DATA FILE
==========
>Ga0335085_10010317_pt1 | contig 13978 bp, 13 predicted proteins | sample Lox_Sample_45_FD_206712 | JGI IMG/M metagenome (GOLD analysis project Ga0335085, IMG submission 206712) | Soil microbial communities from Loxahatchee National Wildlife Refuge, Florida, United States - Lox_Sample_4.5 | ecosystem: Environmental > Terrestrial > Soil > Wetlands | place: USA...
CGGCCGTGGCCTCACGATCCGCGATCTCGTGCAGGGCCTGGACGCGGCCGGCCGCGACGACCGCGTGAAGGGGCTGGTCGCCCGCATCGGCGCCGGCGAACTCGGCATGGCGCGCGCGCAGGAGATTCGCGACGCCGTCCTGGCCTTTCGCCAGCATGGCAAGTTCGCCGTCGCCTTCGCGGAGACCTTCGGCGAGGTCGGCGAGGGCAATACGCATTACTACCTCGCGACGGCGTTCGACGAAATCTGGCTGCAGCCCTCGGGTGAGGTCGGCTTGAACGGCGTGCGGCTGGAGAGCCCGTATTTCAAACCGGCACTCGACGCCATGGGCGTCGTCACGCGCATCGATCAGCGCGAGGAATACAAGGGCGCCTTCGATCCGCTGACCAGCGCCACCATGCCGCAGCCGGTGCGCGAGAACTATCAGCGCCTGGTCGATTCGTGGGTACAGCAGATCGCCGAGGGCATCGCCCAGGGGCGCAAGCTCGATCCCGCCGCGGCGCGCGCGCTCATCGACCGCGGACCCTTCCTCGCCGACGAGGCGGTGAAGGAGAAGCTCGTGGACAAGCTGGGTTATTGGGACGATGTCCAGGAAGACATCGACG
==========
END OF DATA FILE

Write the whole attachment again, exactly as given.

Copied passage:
>Ga0335085_10010317_pt1 | contig 13978 bp, 13 predicted proteins | sample Lox_Sample_45_FD_206712 | JGI IMG/M metagenome (GOLD analysis project Ga0335085, IMG submission 206712) | Soil microbial communities from Loxahatchee National Wildlife Refuge, Florida, United States - Lox_Sample_4.5 | ecosystem: Environmental > Terrestrial > Soil > Wetlands | place: USA...
CGGCCGTGGCCTCACGATCCGCGATCTCGTGCAGGGCCTGGACGCGGCCGGCCGCGACGACCGCGTGAAGGGGCTGGTCGCCCGCATCGGCGCCGGCGAACTCGGCATGGCGCGCGCGCAGGAGATTCGCGACGCCGTCCTGGCCTTTCGCCAGCATGGCAAGTTCGCCGTCGCCTTCGCGGAGACCTTCGGCGAGGTCGGCGAGGGCAATACGCATTACTACCTCGCGACGGCGTTCGACGAAATCTGGCTGCAGCCCTCGGGTGAGGTCGGCTTGAACGGCGTGCGGCTGGAGAGCCCGTATTTCAAACCGGCACTCGACGCCATGGGCGTCGTCACGCGCATCGATCAGCGCGAGGAATACAAGGGCGCCTTCGATCCGCTGACCAGCGCCACCATGCCGCAGCCGGTGCGCGAGAACTATCAGCGCCTGGTCGATTCGTGGGTACAGCAGATCGCCGAGGGCATCGCCCAGGGGCGCAAGCTCGATCCCGCCGCGGCGCGCGCGCTCATCGACCGCGGACCCTTCCTCGCCGACGAGGCGGTGAAGGAGAAGCTCGTGGACAAGCTGGGTTATTGGGACGATGTCCAGGAAGACATCGACG